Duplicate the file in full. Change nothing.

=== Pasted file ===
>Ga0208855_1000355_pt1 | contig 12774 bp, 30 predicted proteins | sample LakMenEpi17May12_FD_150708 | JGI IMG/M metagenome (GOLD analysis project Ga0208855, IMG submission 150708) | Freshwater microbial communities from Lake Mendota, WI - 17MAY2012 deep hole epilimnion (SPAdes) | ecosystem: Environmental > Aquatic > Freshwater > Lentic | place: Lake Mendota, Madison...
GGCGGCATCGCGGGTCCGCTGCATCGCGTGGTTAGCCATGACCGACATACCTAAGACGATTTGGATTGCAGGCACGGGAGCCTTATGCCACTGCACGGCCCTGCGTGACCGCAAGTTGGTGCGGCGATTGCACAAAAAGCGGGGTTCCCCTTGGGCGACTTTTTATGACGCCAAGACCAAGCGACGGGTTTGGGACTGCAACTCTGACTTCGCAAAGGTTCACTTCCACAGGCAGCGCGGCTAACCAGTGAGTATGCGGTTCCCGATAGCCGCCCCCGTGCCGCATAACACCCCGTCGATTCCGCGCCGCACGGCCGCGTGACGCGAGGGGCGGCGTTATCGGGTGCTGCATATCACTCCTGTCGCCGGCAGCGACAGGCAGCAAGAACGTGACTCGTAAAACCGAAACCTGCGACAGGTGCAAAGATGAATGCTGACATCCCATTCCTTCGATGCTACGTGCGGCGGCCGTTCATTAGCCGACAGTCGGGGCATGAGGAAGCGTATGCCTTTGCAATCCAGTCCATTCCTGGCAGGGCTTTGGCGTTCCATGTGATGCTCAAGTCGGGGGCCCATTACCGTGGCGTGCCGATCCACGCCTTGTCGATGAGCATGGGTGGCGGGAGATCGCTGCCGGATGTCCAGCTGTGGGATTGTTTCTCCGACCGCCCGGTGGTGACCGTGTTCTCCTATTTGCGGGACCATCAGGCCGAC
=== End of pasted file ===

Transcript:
>Ga0208855_1000355_pt1 | contig 12774 bp, 30 predicted proteins | sample LakMenEpi17May12_FD_150708 | JGI IMG/M metagenome (GOLD analysis project Ga0208855, IMG submission 150708) | Freshwater microbial communities from Lake Mendota, WI - 17MAY2012 deep hole epilimnion (SPAdes) | ecosystem: Environmental > Aquatic > Freshwater > Lentic | place: Lake Mendota, Madison...
GGCGGCATCGCGGGTCCGCTGCATCGCGTGGTTAGCCATGACCGACATACCTAAGACGATTTGGATTGCAGGCACGGGAGCCTTATGCCACTGCACGGCCCTGCGTGACCGCAAGTTGGTGCGGCGATTGCACAAAAAGCGGGGTTCCCCTTGGGCGACTTTTTATGACGCCAAGACCAAGCGACGGGTTTGGGACTGCAACTCTGACTTCGCAAAGGTTCACTTCCACAGGCAGCGCGGCTAACCAGTGAGTATGCGGTTCCCGATAGCCGCCCCCGTGCCGCATAACACCCCGTCGATTCCGCGCCGCACGGCCGCGTGACGCGAGGGGCGGCGTTATCGGGTGCTGCATATCACTCCTGTCGCCGGCAGCGACAGGCAGCAAGAACGTGACTCGTAAAACCGAAACCTGCGACAGGTGCAAAGATGAATGCTGACATCCCATTCCTTCGATGCTACGTGCGGCGGCCGTTCATTAGCCGACAGTCGGGGCATGAGGAAGCGTATGCCTTTGCAATCCAGTCCATTCCTGGCAGGGCTTTGGCGTTCCATGTGATGCTCAAGTCGGGGGCCCATTACCGTGGCGTGCCGATCCACGCCTTGTCGATGAGCATGGGTGGCGGGAGATCGCTGCCGGATGTCCAGCTGTGGGATTGTTTCTCCGACCGCCCGGTGGTGACCGTGTTCTCCTATTTGCGGGACCATCAGGCCGAC